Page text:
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Red card trial to continue in Rugby Championship

Scott Barrett of New Zealand is shown the red card during the 2019 Rugby Championship Test against Australia at Optus Stadium on August 10, 2019 in Perth
Scott Barrett of New Zealand is shown the red card during the 2019 Rugby Championship Test against Australia at Optus Stadium on August 10, 2019 in Perth
Image: Cameron Spencer/Getty Images

Southern hemisphere nations have agreed to continue their trial of the 20-minute red card rule in the Rugby Championship with the hope it will be adopted globally in future, governing body Sanzaar said on Thursday.

The rule allows red-carded players to be replaced after 20 minutes by another player rather than condemn teams to playing out matches a man short.

The Rugby Championship, which includes Australia, New Zealand, SA and Argentina, introduced 20-minute red cards in last year's tournament after the rule was trialled in Super Rugby competitions in 2020 and 2021.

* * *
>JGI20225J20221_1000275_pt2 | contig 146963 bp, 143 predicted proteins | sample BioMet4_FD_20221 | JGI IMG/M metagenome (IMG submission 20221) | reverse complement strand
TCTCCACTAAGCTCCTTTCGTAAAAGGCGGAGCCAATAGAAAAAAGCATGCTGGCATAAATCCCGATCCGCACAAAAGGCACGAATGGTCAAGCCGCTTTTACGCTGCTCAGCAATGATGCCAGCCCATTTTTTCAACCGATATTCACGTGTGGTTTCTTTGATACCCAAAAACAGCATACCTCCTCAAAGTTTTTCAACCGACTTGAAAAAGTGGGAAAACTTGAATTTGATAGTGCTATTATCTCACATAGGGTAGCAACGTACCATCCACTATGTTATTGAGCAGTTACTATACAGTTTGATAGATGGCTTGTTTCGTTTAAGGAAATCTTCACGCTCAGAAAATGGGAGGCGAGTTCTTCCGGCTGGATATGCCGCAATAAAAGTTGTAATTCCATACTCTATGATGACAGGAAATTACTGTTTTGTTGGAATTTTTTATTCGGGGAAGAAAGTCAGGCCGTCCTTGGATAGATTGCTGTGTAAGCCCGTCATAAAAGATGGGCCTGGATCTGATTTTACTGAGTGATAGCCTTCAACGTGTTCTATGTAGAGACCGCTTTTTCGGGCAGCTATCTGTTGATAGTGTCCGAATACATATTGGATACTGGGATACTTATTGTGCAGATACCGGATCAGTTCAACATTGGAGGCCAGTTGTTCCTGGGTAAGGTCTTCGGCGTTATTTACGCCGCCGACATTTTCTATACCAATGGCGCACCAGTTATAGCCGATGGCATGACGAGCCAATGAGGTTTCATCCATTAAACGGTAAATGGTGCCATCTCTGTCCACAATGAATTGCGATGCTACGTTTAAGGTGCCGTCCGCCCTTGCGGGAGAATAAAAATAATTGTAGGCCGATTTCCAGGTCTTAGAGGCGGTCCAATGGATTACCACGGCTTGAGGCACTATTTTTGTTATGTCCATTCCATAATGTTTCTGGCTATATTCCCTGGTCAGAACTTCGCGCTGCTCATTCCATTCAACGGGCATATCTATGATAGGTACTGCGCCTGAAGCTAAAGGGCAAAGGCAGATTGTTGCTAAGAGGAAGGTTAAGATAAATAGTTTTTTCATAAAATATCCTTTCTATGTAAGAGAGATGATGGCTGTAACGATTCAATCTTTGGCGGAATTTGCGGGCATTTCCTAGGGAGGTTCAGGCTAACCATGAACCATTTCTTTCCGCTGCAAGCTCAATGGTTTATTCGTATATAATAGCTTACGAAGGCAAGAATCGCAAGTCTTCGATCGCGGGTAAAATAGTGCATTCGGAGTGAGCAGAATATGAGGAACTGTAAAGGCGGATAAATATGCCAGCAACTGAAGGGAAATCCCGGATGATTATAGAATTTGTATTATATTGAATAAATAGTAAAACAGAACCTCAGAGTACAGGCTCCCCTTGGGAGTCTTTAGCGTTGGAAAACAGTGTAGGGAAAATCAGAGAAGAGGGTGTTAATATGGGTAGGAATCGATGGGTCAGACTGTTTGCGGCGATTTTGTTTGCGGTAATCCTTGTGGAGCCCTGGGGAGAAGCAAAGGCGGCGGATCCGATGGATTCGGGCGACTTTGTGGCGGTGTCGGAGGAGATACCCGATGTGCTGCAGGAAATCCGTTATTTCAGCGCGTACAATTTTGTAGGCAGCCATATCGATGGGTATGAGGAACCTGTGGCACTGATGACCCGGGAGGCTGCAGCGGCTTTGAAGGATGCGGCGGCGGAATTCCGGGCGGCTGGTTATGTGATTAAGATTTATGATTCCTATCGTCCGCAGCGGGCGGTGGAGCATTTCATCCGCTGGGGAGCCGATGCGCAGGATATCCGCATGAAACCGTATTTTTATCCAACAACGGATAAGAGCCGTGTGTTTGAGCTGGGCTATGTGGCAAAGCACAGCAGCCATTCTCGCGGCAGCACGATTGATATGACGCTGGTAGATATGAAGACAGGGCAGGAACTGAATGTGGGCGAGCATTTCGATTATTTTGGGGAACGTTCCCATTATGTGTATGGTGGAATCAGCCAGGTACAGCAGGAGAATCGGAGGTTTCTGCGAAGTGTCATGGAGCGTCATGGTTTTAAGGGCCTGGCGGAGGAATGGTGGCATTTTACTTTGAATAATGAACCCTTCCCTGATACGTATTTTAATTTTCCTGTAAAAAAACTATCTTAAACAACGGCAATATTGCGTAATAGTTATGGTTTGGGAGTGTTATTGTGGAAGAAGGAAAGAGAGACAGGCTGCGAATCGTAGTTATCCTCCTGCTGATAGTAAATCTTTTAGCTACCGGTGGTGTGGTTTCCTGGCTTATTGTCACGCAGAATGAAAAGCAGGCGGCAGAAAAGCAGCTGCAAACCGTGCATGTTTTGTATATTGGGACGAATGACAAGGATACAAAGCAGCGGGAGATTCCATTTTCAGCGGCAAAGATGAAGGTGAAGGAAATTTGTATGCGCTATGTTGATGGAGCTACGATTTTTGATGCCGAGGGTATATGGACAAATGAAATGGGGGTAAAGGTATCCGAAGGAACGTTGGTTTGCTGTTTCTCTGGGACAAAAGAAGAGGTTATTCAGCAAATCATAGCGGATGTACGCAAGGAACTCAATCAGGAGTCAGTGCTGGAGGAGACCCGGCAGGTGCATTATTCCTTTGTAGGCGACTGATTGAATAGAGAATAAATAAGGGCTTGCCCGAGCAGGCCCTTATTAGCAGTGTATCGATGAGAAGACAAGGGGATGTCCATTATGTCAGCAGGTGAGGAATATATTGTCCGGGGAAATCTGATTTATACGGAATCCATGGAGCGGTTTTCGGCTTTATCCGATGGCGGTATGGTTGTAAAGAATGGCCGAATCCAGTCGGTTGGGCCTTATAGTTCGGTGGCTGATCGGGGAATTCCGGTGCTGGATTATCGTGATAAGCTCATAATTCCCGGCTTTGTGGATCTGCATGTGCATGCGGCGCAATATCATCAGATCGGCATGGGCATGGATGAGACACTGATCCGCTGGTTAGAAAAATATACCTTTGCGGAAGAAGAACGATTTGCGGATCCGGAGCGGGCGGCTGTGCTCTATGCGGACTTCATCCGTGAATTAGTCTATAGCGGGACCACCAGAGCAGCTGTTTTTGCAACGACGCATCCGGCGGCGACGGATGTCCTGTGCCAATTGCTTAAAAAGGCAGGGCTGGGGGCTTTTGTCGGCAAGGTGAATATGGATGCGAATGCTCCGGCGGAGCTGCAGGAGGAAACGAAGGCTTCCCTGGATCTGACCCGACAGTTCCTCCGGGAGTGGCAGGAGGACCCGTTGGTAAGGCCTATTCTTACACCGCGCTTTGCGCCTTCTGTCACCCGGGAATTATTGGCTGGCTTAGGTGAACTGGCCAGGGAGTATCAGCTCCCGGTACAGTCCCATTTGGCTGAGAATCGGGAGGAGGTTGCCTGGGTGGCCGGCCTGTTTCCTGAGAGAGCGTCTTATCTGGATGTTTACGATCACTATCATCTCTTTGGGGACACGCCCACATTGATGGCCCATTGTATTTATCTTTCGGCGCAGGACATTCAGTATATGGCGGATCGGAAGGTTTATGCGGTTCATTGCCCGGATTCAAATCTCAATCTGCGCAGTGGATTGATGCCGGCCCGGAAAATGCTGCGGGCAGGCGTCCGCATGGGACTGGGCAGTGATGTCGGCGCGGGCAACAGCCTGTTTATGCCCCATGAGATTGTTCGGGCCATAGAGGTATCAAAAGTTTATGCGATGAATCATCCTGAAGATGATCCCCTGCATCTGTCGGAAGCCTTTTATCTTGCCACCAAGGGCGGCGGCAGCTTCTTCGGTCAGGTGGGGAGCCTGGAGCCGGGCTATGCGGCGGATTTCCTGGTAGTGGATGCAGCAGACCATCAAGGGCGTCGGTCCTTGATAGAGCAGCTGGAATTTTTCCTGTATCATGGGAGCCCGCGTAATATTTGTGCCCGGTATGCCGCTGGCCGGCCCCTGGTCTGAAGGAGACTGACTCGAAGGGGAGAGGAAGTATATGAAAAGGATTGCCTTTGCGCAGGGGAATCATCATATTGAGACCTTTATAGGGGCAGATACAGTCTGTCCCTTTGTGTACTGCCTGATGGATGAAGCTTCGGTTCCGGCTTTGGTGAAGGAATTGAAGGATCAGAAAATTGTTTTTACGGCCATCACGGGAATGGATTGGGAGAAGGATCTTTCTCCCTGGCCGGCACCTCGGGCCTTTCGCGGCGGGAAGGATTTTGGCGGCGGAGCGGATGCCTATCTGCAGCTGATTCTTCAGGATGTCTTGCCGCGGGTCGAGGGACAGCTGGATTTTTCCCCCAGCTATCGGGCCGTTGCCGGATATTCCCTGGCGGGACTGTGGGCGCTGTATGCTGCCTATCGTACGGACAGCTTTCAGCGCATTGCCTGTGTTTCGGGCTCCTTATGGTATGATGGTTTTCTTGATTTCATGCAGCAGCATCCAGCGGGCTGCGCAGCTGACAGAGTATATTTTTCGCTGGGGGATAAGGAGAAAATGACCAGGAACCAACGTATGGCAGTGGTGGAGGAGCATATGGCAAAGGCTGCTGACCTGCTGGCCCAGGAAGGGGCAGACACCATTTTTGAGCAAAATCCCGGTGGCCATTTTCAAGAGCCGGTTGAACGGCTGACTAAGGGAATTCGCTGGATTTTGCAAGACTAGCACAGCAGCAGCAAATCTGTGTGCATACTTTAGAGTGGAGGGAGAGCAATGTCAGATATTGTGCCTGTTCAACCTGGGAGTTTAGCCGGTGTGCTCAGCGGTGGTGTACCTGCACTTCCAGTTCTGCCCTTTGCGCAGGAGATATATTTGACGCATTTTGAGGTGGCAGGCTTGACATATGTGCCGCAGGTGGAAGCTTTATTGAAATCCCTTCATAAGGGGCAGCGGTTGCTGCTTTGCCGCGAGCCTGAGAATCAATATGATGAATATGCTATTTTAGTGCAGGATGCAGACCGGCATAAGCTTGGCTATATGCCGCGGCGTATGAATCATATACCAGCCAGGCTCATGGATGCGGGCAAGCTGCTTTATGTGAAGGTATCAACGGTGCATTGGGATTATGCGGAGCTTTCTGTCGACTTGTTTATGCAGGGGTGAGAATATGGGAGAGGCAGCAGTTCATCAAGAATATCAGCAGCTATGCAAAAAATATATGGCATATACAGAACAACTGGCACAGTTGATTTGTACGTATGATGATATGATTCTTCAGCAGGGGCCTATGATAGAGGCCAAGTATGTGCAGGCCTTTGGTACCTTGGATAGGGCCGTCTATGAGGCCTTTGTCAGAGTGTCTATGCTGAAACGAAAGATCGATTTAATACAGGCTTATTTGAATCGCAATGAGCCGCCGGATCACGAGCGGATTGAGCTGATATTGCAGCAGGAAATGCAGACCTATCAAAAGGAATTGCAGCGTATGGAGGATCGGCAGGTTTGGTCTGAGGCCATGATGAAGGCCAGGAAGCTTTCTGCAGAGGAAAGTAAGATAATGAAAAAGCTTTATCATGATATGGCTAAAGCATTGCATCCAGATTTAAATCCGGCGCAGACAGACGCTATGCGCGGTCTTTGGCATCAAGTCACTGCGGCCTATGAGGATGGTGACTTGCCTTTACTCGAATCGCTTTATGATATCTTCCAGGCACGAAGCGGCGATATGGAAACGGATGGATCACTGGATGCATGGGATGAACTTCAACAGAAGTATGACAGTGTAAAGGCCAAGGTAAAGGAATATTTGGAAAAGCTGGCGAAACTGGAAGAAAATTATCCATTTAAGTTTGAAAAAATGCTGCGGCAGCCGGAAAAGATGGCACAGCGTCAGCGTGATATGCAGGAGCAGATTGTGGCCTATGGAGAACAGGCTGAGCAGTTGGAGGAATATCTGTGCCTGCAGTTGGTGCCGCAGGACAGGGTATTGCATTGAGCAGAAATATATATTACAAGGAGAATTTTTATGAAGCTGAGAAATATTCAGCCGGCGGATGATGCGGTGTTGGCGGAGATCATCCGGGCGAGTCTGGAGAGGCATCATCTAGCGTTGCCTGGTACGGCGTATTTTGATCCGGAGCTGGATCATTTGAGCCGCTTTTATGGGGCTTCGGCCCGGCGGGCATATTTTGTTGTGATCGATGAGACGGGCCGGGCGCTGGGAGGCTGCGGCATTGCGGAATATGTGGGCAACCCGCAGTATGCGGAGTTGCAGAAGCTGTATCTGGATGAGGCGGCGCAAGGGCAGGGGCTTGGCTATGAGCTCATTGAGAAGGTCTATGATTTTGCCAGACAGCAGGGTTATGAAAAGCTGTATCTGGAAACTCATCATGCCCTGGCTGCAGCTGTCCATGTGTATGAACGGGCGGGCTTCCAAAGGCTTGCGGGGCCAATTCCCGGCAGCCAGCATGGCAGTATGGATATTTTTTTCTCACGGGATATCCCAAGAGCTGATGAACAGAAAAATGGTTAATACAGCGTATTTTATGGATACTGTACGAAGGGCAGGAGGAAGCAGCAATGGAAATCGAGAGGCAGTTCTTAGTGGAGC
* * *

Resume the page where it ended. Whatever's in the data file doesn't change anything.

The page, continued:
“As a group we firmly believe the integrity of international matches is very important and that wherever possible matches must be a contest of fifteen versus fifteen,” Sanzaar CEO Brendan Morris said in a statement.

World Rugby's crackdown on high contact to reduce concussion has led to soaring red card rates in recent years, leaving matches lopsided and drawing criticism from fans, players and coaches.

However, the governing body has resisted introducing 20-minute red cards in global competition despite the southern hemisphere push.

The recent July internationals between northern and southern hemisphere teams were played without the 20-minute rule.

New Zealand fans and media pundits were incensed by a red card given to home prop Angus Ta'avao for a high tackle in the second Test against Ireland in Dunedin which left the All Blacks a man short for more than half the match.

New Zealand lost the match 23-12 and the series 2-1 after another defeat in Wellington a week later.

Sanzaar said it “stands alongside” World Rugby's work on managing foul play and player welfare, and would conduct a “formal research project” into the affect of the red card rule during the Rugby Championship.

“The aim is to gather the necessary information that allows the 20-minute red card trial to be accepted into the full laws of the game in the future,” it said. — Reuters

 

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